operations. explained Blattberg. This will enable marketing to work directly with individualized customer data.) Crucially. For example. marketing will become the “link” of the relationship with the customer. different stages of the customer life cycle will require separate marketing teams. Marketing organization will be restructured Firms will reorganize the marketing organization. (That is the retailer will be defined based on information management not product flows to the customer. In essence. Another important implication of this one-on-one marketing is that companies will be able to manage customer relationships better. product/service usage and preferences. order response. and act accordingly. individual price and promotional responses. Similarly. The marketing information revolution 111 . the rapidly increasing flexibility in manufacturing is starting to complement this marketing approach. Customer information firms will become the retailers in the twenty-first century The proposition is that the channels of distribution will change so that the “retailer” will be the firm with customer information and other channel members will provide efficient movement of products and services to this “retailer”. who will control banking customers – the bank or the software companies with access to the retail customer? Marketing will become intercorporational To provide products and services. production and delivery – are undertaken by different specialist companies. by knowing who individual customers are. with customers categorized as best. promotion. all customer interactions will need to be managed by marketing. the marketing.e. Rapid information flows and telecommunications will allow the creation of virtual firms which serve customers Within this new business environment. they will be able determine when custom is lost. Therefore. all of the activities typically associated with satisfying customer demand – i. including production. manufacturing. distribution and product servicing are all undertaken by other companies. customer service and logistics. new. the customer information firm will control the customers and will simply manage the product and service providers who serve the customers. For example. and use this to design individual products and services. Importantly. etc. such as customer profiles.individual customer information cost effectively. occasional. with the emphasis on different types of customer rather than products or markets. Blattberg stressed that this situation would raise the question of who controls the customer. purchasing. Although Sears maintains the customer lists. The teams will be focused on acquisition and retention. and this would need to be understood. An existing example of the virtual firm is the Sears catalog.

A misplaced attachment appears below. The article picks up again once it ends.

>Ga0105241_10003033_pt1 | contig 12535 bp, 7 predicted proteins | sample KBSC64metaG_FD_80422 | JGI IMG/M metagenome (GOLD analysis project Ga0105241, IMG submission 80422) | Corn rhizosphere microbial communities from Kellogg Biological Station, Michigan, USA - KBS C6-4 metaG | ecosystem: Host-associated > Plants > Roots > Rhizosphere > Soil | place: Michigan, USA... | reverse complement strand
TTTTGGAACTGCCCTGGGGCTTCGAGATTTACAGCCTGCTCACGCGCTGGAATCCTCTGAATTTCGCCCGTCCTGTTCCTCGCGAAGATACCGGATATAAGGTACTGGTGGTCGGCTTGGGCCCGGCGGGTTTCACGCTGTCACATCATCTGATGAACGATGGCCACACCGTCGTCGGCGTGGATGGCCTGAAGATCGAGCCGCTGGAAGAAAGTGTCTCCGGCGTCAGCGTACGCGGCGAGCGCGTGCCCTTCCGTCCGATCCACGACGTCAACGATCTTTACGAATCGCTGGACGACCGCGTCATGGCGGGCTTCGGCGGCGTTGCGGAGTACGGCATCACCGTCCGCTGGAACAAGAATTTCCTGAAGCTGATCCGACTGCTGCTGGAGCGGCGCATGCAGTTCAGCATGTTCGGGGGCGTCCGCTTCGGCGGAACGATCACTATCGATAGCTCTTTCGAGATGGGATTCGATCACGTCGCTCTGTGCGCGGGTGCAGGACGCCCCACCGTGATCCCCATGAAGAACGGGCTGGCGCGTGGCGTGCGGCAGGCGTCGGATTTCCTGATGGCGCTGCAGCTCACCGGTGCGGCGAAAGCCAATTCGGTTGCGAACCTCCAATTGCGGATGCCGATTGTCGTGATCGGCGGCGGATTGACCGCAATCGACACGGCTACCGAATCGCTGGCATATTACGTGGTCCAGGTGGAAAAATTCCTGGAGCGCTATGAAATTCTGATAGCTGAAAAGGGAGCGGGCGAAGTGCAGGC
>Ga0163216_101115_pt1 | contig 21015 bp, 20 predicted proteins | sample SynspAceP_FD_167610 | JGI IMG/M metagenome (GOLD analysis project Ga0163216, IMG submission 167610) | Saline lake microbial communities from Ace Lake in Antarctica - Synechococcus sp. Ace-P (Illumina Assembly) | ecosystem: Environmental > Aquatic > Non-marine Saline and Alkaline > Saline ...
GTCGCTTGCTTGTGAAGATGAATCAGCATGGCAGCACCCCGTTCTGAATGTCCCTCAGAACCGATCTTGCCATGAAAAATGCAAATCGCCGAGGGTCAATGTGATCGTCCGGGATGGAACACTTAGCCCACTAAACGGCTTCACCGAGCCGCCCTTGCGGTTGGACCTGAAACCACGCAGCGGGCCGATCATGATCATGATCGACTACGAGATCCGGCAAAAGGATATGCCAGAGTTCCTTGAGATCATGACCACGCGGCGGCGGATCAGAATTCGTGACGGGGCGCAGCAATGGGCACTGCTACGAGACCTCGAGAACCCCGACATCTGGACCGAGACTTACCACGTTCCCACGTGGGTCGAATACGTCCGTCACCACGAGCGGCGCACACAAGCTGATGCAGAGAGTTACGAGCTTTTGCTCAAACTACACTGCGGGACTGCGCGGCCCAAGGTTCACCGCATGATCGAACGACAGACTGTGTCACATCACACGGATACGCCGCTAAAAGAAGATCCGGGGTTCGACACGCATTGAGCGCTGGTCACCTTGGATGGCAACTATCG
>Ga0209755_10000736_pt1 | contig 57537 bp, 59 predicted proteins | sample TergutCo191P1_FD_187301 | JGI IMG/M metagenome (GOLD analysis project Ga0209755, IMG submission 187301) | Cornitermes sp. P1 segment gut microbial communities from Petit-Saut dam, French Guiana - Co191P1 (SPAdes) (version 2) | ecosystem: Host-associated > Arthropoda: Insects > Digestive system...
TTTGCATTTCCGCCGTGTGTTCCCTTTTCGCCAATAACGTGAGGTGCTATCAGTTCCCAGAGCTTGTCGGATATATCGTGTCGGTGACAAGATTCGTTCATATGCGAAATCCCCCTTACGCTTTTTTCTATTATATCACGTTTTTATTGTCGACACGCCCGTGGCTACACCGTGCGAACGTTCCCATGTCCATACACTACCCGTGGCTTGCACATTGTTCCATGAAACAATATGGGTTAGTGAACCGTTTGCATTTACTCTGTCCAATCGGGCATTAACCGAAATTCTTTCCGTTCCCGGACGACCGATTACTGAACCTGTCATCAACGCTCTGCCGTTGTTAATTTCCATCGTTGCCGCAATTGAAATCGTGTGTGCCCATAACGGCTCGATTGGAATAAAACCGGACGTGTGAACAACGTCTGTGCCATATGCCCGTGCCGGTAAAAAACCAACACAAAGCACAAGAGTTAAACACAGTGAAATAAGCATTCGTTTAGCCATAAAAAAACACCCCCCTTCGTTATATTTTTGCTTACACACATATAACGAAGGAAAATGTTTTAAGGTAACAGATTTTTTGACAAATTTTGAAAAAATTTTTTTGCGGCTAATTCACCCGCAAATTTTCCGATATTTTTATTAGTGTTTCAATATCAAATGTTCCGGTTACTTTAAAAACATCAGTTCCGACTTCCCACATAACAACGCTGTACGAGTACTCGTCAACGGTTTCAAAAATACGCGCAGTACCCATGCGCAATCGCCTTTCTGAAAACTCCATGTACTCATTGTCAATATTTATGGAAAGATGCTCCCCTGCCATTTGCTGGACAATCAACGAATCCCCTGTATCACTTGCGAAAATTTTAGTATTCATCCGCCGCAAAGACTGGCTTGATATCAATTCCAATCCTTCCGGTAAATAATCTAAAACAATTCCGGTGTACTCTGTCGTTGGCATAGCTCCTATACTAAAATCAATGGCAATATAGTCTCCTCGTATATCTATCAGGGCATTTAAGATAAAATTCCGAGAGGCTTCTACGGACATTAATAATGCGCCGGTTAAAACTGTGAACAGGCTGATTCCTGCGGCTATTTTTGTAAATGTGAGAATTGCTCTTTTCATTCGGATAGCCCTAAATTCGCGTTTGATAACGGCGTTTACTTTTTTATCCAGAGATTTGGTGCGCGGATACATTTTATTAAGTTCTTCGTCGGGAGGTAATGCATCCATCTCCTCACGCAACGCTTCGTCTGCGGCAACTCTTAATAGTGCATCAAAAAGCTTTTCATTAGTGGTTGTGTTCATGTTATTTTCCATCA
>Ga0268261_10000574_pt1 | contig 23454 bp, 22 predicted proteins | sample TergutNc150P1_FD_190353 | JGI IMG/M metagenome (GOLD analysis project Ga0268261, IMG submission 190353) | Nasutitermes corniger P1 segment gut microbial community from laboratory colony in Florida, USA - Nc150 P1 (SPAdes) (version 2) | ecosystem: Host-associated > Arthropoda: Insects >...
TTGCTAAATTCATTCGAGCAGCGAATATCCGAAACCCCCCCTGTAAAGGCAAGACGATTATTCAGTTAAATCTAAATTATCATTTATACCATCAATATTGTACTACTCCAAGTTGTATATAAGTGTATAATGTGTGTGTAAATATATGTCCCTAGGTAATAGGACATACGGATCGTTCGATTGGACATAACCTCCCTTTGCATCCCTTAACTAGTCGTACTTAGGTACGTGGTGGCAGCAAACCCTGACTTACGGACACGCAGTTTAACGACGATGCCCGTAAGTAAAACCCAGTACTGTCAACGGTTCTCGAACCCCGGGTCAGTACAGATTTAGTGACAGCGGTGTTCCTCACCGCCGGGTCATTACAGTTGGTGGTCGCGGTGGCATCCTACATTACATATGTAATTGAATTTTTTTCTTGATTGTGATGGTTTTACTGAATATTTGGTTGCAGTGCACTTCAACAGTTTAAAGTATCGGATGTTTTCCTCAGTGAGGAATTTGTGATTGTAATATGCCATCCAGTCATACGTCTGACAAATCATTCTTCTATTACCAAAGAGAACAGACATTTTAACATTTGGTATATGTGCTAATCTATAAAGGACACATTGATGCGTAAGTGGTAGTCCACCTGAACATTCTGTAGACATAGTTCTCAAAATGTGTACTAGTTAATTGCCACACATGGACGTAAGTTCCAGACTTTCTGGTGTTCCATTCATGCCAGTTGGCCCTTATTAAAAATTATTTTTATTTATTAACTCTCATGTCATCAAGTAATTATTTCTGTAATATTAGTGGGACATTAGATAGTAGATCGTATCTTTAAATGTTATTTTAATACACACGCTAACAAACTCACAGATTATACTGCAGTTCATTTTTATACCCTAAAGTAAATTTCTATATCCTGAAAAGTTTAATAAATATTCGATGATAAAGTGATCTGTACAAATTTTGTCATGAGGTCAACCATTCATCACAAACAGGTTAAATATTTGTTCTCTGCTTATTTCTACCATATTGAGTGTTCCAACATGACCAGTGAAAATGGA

rather than just the present sale. what customers are worth over the long term. . These are: • Design and create integrated customer databases – this will enable companies actually to name individual customers and also identify their actions and needs. and gain from the marketing information revolution. and – most importantly – respond accordingly.IJPDLM 27. Blattberg recommended a number of action steps that companies should be currently pursuing.e. • Capture all customer interactions – every relationship must be recorded. • Learn how to use database marketing. • Structure the marketing function around “customer equity” – i.2 112 Action steps To convert the theory into practice. • Create a learning marketing function – one which evolves and adapts to its customers as it captures and analyses more and more information. Blattberg concluded that companies must learn to use IT to listen to customers and communicate. especially those which are negative. feed this information to the right part of the organization. Systems must be developed to capture what is going on with customers.

113-130. 2.SECTION 3 21st century manufacturing International Journal of Physical Distribution & Logistics Management. pp. 0960-0035 . 27 No. Vol. © MCB University Press. 1997.